This is the final report of a Laboratory Directed Research and Development (LDRD) project at Los Alamos National Laboratory (LANL). The authors studied electrochemical properties of single-walled fullerene nanotube bundles. The materials exhibited a highly anisotropic conductivity. Electrochemical cycling in solutions of alkyl ammonium salts in propylene carbonate revealed that the nanotubes are stable to at least {+-}1.5 V and have a fairly high accessible surface area. Double-layer charging currents of approximately 30 farads per gram were observed. This is on the same order of magnitude, though somewhat lower, than state-of-the-art values for ultra-capacitor materials. Electrochemical insertion of lithium was attempted. Though several features were observed in a slow cyclic voltammetric scan, these features were not reversible, indicating little reversible insertion. Several possible reasons for this behavior are discussed.

  2. Nanostructured Networks for Energy Storage: Vertically Aligned Carbon Nanotubes (VACNT as Current Collectors for High-Power Li4Ti5O12(LTO//LiMn2O4(LMO Lithium-Ion Batteries

    Directory of Open Access Journals (Sweden)

    Fabian Pawlitzek

    2017-11-01

    Full Text Available As a concept for electrode architecture in high power lithium ion batteries, self-supported nanoarrays enable ultra-high power densities as a result of their open pore geometry, which results in short and direct Li+-ion and electron pathways. Vertically aligned carbon nanotubes (VACNT on metallic current collectors with low interface resistance are used as current collectors for the chemical solution infiltration of electroactive oxides to produce vertically aligned carbon nanotubes decorated with in situ grown LiMn2O4 (LMO and Li4Ti5O12 (LTO nanoparticles. The production processes steps (catalyst coating, VACNT chemical vapor deposition (CVD, infiltration, and thermal transformation are all scalable, continuous, and suitable for niche market production to achieve high oxide loadings up to 70 wt %. Due to their unique transport structure, as-prepared nanoarrays achieve remarkably high power densities up to 2.58 kW kg−1, which is based on the total electrode mass at 80 C for LiMn2O4//Li4Ti5O12 full cells. The tailoring of LTO and LMO nanoparticle size (~20–100 nm and VACNT length (array height: 60–200 µm gives insights into the rate-limiting steps at high current for these kinds of nanoarray electrodes at very high C-rates of up to 200 C. The results reveal the critical structural parameters for achieving high power densities in VACNT nanoarray full cells.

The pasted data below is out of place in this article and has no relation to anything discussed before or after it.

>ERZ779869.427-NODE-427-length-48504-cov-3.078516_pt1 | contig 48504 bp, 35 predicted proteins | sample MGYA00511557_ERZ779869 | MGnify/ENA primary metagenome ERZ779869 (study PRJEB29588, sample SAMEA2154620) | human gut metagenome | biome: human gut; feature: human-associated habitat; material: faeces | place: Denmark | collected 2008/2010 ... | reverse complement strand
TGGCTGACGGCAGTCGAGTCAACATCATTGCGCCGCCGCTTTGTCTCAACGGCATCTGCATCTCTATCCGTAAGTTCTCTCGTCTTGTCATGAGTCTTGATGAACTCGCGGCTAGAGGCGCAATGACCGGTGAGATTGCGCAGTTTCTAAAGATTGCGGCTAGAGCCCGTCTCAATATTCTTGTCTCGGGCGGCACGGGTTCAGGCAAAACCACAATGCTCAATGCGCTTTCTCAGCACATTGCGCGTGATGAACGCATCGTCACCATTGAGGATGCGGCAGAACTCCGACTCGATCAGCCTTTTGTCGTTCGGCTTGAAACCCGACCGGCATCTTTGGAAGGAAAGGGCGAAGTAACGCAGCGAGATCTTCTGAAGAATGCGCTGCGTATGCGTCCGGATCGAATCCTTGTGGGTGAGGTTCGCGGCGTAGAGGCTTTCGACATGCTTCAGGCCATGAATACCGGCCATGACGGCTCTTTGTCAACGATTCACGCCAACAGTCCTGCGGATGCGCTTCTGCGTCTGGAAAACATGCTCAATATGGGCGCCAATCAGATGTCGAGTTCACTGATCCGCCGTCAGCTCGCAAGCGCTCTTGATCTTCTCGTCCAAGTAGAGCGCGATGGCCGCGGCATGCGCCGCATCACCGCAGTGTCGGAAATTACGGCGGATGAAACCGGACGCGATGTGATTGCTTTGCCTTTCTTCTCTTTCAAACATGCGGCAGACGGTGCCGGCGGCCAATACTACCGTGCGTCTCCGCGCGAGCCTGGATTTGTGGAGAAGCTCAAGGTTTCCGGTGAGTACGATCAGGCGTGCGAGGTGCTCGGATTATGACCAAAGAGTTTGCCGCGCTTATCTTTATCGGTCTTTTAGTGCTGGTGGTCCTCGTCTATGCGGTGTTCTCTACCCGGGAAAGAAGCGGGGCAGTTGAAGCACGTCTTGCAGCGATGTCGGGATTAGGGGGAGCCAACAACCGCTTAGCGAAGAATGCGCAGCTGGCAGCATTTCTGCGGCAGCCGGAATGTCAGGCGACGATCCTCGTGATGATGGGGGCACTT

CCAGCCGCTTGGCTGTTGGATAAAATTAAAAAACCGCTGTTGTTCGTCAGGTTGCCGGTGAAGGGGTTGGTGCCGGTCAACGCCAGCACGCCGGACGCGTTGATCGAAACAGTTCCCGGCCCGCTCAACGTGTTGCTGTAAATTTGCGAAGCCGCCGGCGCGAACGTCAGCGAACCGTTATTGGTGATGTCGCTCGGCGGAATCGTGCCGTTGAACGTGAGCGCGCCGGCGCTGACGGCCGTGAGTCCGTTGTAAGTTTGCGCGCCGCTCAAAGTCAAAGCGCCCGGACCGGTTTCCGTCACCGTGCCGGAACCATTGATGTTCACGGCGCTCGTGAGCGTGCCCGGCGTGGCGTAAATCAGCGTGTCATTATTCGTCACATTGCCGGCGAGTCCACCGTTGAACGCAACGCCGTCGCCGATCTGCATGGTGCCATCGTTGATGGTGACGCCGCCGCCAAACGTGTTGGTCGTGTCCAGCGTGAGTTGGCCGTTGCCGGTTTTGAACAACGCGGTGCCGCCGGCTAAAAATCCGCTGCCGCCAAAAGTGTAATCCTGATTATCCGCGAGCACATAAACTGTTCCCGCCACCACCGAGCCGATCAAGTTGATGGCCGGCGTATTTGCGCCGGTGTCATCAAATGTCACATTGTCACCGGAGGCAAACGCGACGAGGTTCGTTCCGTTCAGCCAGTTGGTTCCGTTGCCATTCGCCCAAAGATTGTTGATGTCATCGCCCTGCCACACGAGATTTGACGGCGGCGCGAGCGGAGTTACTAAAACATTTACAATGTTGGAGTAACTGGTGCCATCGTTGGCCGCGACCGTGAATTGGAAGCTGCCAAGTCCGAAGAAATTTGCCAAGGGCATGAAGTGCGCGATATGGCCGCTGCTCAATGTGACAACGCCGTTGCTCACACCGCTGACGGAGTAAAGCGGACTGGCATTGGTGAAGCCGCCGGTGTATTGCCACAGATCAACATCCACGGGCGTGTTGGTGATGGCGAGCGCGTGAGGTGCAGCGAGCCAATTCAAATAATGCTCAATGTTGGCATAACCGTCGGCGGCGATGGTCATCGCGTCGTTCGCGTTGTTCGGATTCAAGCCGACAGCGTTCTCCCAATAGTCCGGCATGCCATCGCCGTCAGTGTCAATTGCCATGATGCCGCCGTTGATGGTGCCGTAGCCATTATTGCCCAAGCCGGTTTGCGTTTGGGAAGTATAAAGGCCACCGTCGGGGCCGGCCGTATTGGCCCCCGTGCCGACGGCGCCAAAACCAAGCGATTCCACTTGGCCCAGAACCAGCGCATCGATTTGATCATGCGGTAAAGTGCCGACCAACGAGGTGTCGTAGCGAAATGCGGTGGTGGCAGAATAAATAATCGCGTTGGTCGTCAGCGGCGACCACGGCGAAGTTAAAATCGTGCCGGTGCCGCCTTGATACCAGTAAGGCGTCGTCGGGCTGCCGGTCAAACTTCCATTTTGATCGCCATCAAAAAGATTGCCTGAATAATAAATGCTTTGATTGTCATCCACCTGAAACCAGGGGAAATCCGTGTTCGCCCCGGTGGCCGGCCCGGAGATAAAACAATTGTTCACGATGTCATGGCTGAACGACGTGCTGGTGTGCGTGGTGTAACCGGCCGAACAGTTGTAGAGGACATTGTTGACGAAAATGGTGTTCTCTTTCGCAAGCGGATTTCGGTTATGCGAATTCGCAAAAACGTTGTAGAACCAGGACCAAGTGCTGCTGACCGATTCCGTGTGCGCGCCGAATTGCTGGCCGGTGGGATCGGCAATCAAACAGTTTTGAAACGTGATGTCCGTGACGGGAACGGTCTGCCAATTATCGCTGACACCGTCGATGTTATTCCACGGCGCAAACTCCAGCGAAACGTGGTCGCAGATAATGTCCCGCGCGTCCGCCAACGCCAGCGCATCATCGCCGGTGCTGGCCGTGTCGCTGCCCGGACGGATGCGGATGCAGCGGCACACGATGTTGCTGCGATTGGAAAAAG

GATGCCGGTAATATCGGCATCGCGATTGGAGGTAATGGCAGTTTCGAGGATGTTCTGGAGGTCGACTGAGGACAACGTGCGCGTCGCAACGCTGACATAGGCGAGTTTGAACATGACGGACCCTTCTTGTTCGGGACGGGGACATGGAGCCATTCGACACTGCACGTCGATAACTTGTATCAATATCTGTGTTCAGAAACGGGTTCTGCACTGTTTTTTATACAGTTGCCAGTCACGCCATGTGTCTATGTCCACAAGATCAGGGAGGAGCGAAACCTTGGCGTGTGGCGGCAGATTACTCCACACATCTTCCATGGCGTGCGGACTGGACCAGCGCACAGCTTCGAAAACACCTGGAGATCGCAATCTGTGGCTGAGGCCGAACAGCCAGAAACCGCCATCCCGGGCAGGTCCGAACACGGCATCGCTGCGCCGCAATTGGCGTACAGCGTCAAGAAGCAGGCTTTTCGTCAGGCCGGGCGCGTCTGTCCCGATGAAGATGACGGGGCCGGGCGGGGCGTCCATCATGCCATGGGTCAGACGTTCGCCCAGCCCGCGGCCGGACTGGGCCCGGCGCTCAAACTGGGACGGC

3. Carbon nanotube composite materials